You could call Vif a cafe, a coffee shop, or a wine shop. It's all of these things, but it's also something more. Open for a little more than two years in Fremont, Vif offers a rare kind of nourishment in Seattle. And while it might be a stretch to call Vif a restaurant, its food is certainly restaurant quality.
"Our business model does not fit the restaurant model," says co-owner Shawn Mead. "We're like a cafe plus."
Vif is the vision of Mead and Lauren Feldman, who met in 1999 while working at Cafe Campagne, where Mead was the wine director and Feldman was the pastry chef. The two became friends and, in Feldman's words, have been "spinning ideas ever since."
The inspiration for Vif came while the two were traveling in France. Feldman says Vif is modeled after a type of business that's common there but rare in the United States. "It's called cave à manger—basically a wine shop where you can get a bite to eat."
Mead and Feldman avoided calling their business a cave à manger because, says Feldman, "no one knows what that means and it sounds a little elitist when you use words that no one understands."
"Already no one understands the name Vif, so there's that," adds Mead. In French, the word means alive and bright. It's appropriate, since Vif has large windows that let in plenty of light, even on the grayest of days. And "warm" and "lively" are perfect descriptors of Vif's food, which is executed by Feldman.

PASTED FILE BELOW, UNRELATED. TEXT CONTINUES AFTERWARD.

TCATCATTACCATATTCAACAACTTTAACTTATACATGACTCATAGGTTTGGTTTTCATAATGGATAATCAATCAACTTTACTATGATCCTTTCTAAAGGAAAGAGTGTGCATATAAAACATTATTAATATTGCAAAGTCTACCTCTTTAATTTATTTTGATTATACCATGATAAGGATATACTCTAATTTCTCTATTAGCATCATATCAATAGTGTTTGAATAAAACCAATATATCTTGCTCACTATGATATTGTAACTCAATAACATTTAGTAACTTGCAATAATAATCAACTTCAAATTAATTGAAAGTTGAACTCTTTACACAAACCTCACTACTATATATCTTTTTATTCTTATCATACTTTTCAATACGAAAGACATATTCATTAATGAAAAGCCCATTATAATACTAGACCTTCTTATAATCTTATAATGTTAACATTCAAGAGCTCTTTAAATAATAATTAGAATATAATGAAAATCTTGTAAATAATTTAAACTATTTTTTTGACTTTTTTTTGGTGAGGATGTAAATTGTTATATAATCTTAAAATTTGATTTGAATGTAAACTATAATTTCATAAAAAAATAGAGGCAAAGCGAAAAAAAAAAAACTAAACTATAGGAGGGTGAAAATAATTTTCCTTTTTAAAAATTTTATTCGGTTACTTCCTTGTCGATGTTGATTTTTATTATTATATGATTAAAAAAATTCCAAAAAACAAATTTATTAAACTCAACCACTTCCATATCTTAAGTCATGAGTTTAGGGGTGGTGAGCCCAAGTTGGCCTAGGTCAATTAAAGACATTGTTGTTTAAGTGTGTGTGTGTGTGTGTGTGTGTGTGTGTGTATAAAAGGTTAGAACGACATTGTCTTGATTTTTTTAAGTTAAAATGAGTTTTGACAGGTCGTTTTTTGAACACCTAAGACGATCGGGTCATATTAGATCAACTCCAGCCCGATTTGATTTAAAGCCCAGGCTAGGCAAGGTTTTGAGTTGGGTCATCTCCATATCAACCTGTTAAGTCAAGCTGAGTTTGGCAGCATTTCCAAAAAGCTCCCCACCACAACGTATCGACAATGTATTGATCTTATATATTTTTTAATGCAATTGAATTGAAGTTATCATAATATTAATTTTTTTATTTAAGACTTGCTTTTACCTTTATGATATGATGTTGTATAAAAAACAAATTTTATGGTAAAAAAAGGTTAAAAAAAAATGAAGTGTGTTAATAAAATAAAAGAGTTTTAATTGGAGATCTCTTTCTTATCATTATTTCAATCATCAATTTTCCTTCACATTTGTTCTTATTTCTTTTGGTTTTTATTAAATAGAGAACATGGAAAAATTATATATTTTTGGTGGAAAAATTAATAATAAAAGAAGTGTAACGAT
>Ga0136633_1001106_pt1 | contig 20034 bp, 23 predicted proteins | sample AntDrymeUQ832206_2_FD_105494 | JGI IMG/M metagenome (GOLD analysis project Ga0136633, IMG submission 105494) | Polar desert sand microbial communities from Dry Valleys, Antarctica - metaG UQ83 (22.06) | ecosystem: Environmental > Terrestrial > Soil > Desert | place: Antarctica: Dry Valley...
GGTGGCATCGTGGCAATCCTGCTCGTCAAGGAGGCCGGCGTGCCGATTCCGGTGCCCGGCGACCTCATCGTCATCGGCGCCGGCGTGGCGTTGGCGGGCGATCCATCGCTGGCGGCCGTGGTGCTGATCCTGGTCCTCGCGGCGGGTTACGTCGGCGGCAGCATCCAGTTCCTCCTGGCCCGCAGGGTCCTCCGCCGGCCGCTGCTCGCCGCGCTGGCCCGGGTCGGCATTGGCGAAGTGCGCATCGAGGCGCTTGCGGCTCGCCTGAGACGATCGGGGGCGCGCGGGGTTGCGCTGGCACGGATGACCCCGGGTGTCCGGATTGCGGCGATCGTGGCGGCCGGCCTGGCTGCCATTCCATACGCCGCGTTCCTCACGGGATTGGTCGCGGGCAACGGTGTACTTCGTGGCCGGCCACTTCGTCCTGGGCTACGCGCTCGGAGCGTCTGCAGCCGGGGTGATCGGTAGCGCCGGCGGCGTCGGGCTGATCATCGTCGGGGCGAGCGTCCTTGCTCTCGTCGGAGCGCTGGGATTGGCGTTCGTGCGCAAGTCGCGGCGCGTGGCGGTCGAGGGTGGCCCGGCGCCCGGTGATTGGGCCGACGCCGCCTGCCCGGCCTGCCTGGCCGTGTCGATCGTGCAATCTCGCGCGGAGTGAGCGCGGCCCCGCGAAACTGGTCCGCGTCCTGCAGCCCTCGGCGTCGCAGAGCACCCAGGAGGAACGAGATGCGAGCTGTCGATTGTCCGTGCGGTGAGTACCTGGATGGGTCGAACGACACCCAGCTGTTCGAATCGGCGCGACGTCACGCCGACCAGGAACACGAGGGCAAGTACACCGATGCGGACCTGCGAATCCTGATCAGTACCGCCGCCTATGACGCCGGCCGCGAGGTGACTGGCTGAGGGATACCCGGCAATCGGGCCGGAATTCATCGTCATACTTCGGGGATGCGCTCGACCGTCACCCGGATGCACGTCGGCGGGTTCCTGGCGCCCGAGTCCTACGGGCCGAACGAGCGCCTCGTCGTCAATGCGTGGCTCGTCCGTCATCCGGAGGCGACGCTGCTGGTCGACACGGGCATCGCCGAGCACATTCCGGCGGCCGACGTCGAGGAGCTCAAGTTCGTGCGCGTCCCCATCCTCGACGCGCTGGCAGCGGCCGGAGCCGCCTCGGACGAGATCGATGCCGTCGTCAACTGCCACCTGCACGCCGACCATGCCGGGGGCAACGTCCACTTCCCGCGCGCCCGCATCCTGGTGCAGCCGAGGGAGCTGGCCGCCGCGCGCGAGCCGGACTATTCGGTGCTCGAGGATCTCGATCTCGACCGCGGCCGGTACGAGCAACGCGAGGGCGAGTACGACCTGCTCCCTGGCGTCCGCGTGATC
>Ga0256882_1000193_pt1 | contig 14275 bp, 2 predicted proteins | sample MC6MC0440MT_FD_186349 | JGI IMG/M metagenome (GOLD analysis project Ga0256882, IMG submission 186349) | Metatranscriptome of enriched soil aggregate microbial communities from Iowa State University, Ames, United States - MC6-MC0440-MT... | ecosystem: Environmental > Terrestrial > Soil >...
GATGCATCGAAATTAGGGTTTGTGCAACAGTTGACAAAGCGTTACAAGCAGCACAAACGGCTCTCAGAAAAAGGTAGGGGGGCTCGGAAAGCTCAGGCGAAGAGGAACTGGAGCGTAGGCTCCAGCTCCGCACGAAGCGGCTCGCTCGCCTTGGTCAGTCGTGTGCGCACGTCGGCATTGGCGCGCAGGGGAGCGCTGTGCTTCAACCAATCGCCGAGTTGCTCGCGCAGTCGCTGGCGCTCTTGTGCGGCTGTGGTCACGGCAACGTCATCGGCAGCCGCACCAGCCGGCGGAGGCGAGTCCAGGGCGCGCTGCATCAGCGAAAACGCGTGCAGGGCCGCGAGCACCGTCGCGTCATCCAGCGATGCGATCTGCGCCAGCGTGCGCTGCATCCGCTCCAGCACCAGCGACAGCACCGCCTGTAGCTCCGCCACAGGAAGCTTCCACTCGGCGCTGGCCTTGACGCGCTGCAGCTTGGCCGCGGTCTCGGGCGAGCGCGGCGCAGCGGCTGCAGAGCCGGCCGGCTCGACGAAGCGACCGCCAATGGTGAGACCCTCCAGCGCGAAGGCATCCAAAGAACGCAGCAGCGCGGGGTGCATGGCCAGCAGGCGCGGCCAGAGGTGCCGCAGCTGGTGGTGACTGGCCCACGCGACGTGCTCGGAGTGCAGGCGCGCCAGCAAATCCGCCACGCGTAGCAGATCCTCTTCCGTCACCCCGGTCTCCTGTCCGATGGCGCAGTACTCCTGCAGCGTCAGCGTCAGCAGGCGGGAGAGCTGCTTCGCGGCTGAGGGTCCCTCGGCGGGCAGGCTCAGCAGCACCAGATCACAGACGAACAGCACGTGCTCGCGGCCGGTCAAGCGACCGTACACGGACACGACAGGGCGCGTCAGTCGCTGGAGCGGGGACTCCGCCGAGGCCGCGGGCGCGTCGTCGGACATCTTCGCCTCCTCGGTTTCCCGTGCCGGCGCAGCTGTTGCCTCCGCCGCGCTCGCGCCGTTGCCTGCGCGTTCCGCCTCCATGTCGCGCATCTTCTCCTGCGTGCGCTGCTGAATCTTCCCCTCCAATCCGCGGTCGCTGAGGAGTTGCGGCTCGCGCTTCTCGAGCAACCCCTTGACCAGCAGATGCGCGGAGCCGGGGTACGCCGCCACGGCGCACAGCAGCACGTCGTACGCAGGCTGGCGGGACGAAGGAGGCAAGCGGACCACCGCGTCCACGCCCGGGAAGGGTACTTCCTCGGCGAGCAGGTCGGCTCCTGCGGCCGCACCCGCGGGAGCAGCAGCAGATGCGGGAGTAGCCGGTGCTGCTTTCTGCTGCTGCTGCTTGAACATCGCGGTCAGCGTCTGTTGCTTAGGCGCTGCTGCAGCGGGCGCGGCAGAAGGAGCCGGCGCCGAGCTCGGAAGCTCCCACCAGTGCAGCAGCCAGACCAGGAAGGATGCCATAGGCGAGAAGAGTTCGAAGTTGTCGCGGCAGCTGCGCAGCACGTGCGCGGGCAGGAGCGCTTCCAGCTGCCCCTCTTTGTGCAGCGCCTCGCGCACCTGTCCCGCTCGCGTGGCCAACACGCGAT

The dishes are simple in composition and feature high-quality ingredients. But it's the details—the small elements of lavishness in every dish—that really make the food wonderful.
The carrot salad ($7) is a haystack of sweet, shredded carrots from Local Roots Farm flavored with za'atar, a Middle Eastern spice mix that's both woodsy and citrusy. Slivers of almond and glistening, jewel-toned pomegranate seeds add crunch. The labneh—strained yogurt that's thick and creamy—underneath takes the dish to the next level. I dragged my finger across the plate to make sure I got every last bit.
Vif's open-faced sandwiches, or tartines, are similarly compelling. The one topped with avocado ($6) is exquisitely done: a generous amount of buttery avocado spread on thick Columbia City Bakery toast, topped with a deep-purple sauerkraut that's fermented in house, adding a pleasantly sour and crunchy component. For two extra dollars, you can get it with a perfectly fried egg, whose liquid-gold yolk forms a rich sauce and makes the dish a colorful feast for the eyes.
The tuna salad tartine ($8)—which is heavy on the tuna, but otherwise light and bright—is served on earthy, crusty rye bread from Sea Wolf Bakers. What's most striking, however, are the big flakes of sea salt: a generous scattering that enhances the flavor of each bite. If the weather permits, eat it outside on Vif's patio, where the sun makes the salt flakes sparkle and everything in the world seems like a small miracle.